Cabbages represent possibly the classic peasant food whether it’s the green pulp on a plate of corned beef and spuds or the anaemic sauerkraut staple of Eastern Europe. They are possibly the opposite of everything in the subtitle but that just serves to make them more interesting. In this instance the cabbages are made from newspaper selected by the artist, gallery assistants and participants in a short fabrication workshop held in early December. Phelan began with printing pages from now defunct Dublin papers that covered the Great Lock-Out of 1913, a formative general strike that cemented the position of Unions with the Irish labour movement. With so much talk of strikes this seemed not only topical but something work addressing as Phelan was engaging a lot of free labour to help make the piece. As a trade-off participants got to make a cabbage to keep for themselves after the workshop.
Eamon Often Spoke in Tongues, 2007
archival paper, EVA glue, aluminium, balsa wood, faux snake skin leather, plastic pipe
(papier-mâché made from articles from the Daily Telegraph)
This head is one of several that Phelan has made of Irish political figures. This work is a likeness of Éamon de Valera (1882-1975) who served as Prime Minister (Taoiseach) and President during his career which spanned the Easter Rising, the Civil War, formation of the Irish Free State and the political party Fianna Fáil. In many ways his is the grandfather of the Irish State but shifted his position from a militant republican to an arch social and cultural conservative, restricting social and cultural progress, locating an Irish ideal with essentialist and isolationist policies. His tongue is a fond from a Snake plant, sometimes mixed up with the Mother-in-Law’s Tongue plant, a common Victorian house plant, known for its ability to thrive in low light, endure irregular watering while helpfully removing toxins from the air.
In this gallery there is a selection of individual works from the ‘Fragile Absolutes’ (the ones with the subtitles in brackets) but also several other works made over the past three years. What connects the pieces are shared references to science fiction and a negotiation with photography. Several of the works are three-dimensional renderings of objects that appear in photographs, like the Lady from Mars, or the chicken, goat and tunnel which all come from the same blurred image of a roadway in the south of Ireland. While it’s no great news that art is made from photos the works here traverse timeline that collapses past, present and future with a myriad of references that include the Shroud of Turin, Darth Maul, Umberto Boccioni, and Buckminster Fuller. Having studied photography, but more interested in making objects, Phelan harks back to his roots while trying his best not to make a photograph.
Clockwise from door:
Blurred Chicken (you can, because you must!), 2009
paper, EVA glue, metal, paint, solar powered motor, battery, wood half pallet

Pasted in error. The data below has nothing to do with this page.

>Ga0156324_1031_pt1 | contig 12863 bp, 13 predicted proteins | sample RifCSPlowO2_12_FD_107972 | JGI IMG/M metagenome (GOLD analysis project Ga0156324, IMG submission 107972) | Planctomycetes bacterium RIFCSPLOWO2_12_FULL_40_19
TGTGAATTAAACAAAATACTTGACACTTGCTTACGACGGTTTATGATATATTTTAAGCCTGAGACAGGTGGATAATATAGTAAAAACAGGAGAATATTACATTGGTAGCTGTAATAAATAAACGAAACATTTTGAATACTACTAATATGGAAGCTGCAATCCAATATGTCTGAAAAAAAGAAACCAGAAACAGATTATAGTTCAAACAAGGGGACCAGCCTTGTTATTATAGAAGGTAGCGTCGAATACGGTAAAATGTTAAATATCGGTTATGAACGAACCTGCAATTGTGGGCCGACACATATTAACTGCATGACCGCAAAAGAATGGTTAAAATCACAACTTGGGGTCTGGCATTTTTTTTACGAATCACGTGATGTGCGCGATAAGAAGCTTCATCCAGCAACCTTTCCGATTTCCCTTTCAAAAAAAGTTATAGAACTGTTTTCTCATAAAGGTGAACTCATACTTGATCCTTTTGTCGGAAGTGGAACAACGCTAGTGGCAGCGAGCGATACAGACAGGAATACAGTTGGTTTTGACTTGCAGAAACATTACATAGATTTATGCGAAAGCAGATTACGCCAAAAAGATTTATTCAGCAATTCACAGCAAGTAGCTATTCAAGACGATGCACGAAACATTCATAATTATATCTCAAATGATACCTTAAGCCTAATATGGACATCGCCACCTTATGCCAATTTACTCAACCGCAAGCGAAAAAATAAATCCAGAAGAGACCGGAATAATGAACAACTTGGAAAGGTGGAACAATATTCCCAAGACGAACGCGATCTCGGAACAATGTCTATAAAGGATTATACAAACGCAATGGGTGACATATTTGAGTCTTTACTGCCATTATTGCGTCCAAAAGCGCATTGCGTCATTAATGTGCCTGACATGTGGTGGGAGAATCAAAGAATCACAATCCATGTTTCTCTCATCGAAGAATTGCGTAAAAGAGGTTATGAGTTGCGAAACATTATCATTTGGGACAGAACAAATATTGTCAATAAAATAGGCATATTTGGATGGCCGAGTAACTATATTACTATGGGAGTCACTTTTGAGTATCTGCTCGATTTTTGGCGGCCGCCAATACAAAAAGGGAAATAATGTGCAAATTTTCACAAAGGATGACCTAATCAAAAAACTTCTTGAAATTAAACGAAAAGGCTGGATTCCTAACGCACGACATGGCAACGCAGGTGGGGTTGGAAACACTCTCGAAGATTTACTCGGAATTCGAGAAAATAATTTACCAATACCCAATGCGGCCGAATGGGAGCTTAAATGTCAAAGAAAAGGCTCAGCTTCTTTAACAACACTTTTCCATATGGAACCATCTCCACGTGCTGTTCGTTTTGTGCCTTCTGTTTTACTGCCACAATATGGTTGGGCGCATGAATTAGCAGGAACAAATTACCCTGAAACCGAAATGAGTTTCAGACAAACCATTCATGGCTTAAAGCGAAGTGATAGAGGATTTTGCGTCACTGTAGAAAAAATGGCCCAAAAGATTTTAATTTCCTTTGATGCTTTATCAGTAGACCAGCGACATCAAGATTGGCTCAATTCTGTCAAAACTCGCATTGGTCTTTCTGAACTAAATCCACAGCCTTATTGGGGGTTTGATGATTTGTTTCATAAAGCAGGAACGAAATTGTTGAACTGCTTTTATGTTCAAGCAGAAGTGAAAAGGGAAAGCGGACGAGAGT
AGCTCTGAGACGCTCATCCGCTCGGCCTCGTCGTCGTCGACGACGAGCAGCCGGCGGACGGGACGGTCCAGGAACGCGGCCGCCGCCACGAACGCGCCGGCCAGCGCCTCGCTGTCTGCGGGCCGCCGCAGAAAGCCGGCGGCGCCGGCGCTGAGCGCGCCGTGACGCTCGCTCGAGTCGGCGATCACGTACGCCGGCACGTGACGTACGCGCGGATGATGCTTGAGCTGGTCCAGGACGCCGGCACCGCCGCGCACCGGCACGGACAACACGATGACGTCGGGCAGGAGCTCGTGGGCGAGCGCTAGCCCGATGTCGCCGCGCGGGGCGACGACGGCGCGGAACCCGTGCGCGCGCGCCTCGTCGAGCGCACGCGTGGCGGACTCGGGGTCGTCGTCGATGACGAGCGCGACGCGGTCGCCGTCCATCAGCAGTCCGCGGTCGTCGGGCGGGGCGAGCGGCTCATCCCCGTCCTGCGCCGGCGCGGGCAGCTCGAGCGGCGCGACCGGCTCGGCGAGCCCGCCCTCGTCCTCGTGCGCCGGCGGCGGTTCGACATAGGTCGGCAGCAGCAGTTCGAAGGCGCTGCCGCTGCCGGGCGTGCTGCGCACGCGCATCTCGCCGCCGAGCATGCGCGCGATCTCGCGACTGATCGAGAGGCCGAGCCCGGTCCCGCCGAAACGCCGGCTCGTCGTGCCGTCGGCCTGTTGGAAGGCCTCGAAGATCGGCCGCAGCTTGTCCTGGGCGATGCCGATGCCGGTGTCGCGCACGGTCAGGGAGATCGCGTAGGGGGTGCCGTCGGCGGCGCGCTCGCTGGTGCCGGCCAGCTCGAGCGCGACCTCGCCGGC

(papier-mâché made from articles from the Daily Telegraph)
Ralph’s Crawl Space, 2007
polyurethane foam, fibreglass, latex, ink
Red Star Death Star, 2007
balsa wood, card, paper tape, cocktail sticks, glue, coloured polyester thermal film, light fixture, cable
Lady from Mars (coitus a tergo), 2009
fibre-glass, spaghetti rock, spray paint, glue
Phantom Blanket (there is no Christ outside of Saint Paul), 2008
orange blanket, push-pins
Lumpy half-Goat, 2008
archival paper, EVA glue, metal, paint
(papier-mâché made from articles from the Daily Telegraph)
The man who ruins my break, 2007
c-type print, metal frame
All works courtesy of the artist and mother’s tankstation. Dublin
Mars Piece, 2008
Last January someone noticed an apparent humanoid alien in one of photographs that NASA’s Mars Rover sent back from its red planet mission. These photos are made freely available on the web by NASA and it actually took over five years for this to be spotted. The blogosphere was afire with comments and ramblings about this female figure spotted in corner of a large panorama. This mural is a slice through the image, with the figure in the far left, which is actually only a few inches in size. This phenomenon, called pareidolia, where people see shapes in clouds or in blobs of ink, and it is the cause of many supposedly mysterious and miraculous events like sightings of religious figures in toast, bed stains or tree stumps. Inside the gallery Phelan has modelled up the figure using Turkish spaghetti rock which is a form of coral embedded with red sand and took a fibre glass model of a previous mock-up to define the Martian lady’s form which is really just a bunch of blurred pixels. One of the funniest blogs claimed that the image proved that the Danes were in fact an alien race given the figure similarity to Copenhagen’s Little Mermaid statue. Strange how we want aliens to look like humans when this is highly unlikely.